Federal, state, and local authorities govern the use of display fireworks in the United States. At the federal level, the National Fire Protection Association (NFPA) sets forth a set of codes which give the minimum standards of display fireworks use and safety in the US. Both state and local jurisdictions can further add restrictions on the use and safety requirements of display fireworks. Typically, these jurisdictions will require a licensed operator to discharge the show. Although requirements vary from state to state, licensed operators and their crew are typically required to have hours of extensive training in the safe use of display fireworks.

These codes can include, but are not limited to, distance from the audience, maximum size shell, firing location requirements, electrical firing system requirements, and the minimum safety gear to be worn by the fireworks crew. These guidelines are explained in the NFPA 1123[7] fireworks code.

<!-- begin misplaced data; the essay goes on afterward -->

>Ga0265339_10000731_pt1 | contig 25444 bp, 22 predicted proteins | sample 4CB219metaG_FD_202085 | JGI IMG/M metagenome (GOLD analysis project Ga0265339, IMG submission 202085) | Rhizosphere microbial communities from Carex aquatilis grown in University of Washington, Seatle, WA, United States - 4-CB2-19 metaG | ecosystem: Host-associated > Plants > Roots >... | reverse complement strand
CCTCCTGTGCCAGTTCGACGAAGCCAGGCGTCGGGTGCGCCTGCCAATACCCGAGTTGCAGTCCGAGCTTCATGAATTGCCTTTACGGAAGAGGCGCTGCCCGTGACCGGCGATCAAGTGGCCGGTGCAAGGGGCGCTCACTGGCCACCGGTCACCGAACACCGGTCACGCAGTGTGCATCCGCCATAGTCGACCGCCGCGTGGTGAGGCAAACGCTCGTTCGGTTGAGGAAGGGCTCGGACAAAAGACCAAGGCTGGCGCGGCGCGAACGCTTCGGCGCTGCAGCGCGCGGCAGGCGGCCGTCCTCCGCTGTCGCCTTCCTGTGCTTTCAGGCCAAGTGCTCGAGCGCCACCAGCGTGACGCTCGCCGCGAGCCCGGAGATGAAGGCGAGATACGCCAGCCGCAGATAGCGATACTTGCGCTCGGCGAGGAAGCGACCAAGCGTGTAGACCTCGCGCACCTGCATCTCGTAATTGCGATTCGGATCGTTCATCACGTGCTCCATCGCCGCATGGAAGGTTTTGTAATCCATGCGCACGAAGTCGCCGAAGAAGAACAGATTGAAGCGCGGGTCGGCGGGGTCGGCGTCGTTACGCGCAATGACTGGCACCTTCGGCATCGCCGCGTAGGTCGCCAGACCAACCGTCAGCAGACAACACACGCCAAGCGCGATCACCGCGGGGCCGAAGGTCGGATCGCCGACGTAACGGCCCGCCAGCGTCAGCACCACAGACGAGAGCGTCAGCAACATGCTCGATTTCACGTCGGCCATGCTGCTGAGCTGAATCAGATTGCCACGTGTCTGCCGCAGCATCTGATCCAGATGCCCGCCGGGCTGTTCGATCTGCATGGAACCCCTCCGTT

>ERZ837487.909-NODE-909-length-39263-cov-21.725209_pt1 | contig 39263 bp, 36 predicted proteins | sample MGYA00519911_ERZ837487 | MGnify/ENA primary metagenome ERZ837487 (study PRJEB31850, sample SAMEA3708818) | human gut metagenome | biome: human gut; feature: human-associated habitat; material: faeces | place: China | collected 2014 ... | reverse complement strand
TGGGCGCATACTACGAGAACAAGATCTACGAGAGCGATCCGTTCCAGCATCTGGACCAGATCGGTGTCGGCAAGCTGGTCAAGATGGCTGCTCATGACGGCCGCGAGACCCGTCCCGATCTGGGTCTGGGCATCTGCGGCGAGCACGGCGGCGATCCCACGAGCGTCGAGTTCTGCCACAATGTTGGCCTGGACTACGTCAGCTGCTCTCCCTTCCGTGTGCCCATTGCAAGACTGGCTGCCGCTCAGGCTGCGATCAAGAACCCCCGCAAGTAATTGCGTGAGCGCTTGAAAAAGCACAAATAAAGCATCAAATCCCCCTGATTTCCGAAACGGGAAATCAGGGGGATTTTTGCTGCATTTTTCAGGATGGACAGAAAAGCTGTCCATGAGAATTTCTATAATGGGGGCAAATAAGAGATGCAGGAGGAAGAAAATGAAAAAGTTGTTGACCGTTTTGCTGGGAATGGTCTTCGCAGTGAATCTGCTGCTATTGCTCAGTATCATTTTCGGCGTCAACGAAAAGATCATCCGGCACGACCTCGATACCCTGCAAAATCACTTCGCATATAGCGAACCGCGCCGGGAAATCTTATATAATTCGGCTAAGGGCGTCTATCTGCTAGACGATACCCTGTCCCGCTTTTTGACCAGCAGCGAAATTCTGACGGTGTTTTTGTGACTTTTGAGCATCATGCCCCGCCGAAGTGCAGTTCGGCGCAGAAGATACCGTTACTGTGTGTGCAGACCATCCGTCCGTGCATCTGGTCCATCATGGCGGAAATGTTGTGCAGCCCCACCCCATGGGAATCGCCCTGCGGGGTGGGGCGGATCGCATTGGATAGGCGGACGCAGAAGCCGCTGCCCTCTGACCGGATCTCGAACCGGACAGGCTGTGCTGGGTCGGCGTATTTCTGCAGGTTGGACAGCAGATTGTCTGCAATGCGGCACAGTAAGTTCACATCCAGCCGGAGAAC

See also[edit]

References[edit]

  1. ^ "Fireworks: safer than candles, tableware." Dave Stoddard, Sacramento Ledger Dispatch, July 14, 2006.
  2. ^ "Strausnews.com". Archived from the original on 2012-05-23.
  3. ^ "New Jersey confiscates 4 tons of Pennsylvania-bought fireworks". NJ.com. 3 July 2007. Retrieved 3 May 2016.
  4. ^ "FIRE SAFETY: (425 ILCS 35/) Pyrotechnic Use Act". Illinois Compiled Statutes. Illinois General Assembly.
  5. ^ Bessler, Kevin (30 June 2023). "Despite state law, Illinoisans continue to cross borders for fireworks". Alton Telegraph. Retrieved 18 October 2023.
  6. ^ Gassaway, Sheri (28 June 2011). "St. Louis County Residents Advised to Report Fireworks Usage". Patch. Retrieved 18 October 2023.
  7. ^ "NFPA 1123: Code for Fireworks Display". Retrieved 3 May 2016.